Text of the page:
Moving: books

I feel like it would easier to lose everything in a fire.

I wanted, dreamed, to get rid of everything that didn’t fill a need. Keeping books I’ll never read again has always tweeked my anti-sentimentality.

Book shelves are just a performance anyway. We want people to know us and we maintain a proud bookshelf so it might occasionally be scanned by a friend we’re auditioning or someone we want to take to bed.

During all the moving of things I notice things I don’t care about but pain to throw away because I want someone else to see them and form their rendering of me.

There’s an experiment I read in which one group got to interview people and another got to spend 15 minutes in a person’s room. Both groups were then asked questions and the people who hadn’t met the objects of study but had been in their rooms correctly answered more questions and felt they knew the subjects better personally. So in our quest for an identity stuff matters.

My nihilism is also acting up again as I sort these leafy bastards. For the unsentimental side I look at this lifetime of books semi-circled around me on the floor and think I bought these, read them, stored them, now I remember maybe a quarter of one percent of them and I’m discarding them. All that unretained knowledge, something so firm and permanent as a novel turned into the meaningless shadow of an idea, so burningly futile.

And on the side of sentiment where I find still more questions but at least some comfort I realized no part of me wants to get rid of White Oleander. I won’t read it again I’m sure but it’s so attached to sense memories from the last year of high school. When I was in love with Mandarin and she was dating Luke so I dated Jen and listened to Mechanical Animals all the time. Just thinking about that book, the story of which I recall very little and care very much less, is a time machine, I’m more in my teenage room than I am in this mall right now.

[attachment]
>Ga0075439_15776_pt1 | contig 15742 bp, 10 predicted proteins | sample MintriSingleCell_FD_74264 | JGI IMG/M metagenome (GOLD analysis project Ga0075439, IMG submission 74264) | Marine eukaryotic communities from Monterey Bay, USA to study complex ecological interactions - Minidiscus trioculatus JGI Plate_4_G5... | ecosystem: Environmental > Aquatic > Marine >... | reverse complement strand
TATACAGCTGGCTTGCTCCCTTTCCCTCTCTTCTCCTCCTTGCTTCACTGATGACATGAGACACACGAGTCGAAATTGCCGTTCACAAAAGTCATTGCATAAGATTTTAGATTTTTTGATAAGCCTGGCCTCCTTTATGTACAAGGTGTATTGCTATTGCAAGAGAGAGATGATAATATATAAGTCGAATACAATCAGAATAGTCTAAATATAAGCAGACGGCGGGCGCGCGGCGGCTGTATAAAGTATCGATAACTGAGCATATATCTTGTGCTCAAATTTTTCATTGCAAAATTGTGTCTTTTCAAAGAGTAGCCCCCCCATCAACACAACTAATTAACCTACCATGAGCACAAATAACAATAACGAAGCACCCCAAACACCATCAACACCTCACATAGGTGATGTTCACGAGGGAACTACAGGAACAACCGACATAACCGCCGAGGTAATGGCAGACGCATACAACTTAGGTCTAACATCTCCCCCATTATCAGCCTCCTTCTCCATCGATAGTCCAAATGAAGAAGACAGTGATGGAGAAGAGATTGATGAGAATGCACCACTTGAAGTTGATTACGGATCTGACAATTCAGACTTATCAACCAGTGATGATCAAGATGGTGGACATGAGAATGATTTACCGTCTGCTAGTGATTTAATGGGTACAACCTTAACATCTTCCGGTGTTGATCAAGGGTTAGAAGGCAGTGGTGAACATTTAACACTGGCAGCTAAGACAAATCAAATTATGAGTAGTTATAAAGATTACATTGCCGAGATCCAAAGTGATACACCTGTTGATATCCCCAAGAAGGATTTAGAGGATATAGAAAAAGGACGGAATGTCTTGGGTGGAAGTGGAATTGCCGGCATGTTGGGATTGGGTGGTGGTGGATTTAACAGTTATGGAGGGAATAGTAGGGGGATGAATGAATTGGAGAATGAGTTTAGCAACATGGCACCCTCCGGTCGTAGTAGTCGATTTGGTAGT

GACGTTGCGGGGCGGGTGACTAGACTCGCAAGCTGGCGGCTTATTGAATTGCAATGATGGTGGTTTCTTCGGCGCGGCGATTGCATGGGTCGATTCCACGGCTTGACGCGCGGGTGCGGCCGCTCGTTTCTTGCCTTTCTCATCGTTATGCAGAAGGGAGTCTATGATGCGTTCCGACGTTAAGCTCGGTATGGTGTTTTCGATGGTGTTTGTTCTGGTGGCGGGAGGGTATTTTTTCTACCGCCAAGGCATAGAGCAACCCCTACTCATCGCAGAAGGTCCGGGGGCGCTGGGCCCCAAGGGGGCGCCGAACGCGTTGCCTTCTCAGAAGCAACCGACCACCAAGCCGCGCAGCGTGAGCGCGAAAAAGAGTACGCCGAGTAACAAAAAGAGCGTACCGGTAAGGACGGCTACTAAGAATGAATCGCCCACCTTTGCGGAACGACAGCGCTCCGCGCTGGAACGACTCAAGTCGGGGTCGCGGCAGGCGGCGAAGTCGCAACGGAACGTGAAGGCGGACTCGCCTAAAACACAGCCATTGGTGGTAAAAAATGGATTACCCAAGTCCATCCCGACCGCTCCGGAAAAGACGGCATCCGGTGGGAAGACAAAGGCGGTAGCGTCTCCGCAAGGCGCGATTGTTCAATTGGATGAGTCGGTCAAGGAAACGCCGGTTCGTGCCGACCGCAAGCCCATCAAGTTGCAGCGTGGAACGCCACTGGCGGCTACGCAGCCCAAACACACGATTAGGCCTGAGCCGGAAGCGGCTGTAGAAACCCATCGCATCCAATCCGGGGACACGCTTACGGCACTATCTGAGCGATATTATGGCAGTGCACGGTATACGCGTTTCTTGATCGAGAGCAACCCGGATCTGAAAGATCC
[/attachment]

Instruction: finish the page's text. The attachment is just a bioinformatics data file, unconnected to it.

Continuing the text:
So I set out to keep the books that tell me the story of my life and I’d fill the rest of the box in a prioritized fashion. Mishima, Orwell, Klosterman, I struggled with the idea of bringing entire collections. like why bring one Thompson over another, why not all or none you failed nihilist? but there was room for all the Hemingway, all the Campus, and all the Thompson. All the Klosterman too but I still hate at least 3 of his books so it’s just completionist bullshit. Fuck you, Chuck, learn when not to write.

So the storage tote is full and there’s a hundred books left. I threw some in the garbage out of spite, books I bought and hated or pointless gifts that have snowbanked on me over the years.

I’m going to make some boxes for some people, books I’ve been trying to lend them anyway over the years, then I really don’t know what to do it the rest. What’s the least amount of effort to get rid of a book without insulting it’s inherent dignity?


Singer/songwriter, jerk.

Posted in Depression & Suicide, Pragmatism
%d bloggers like this: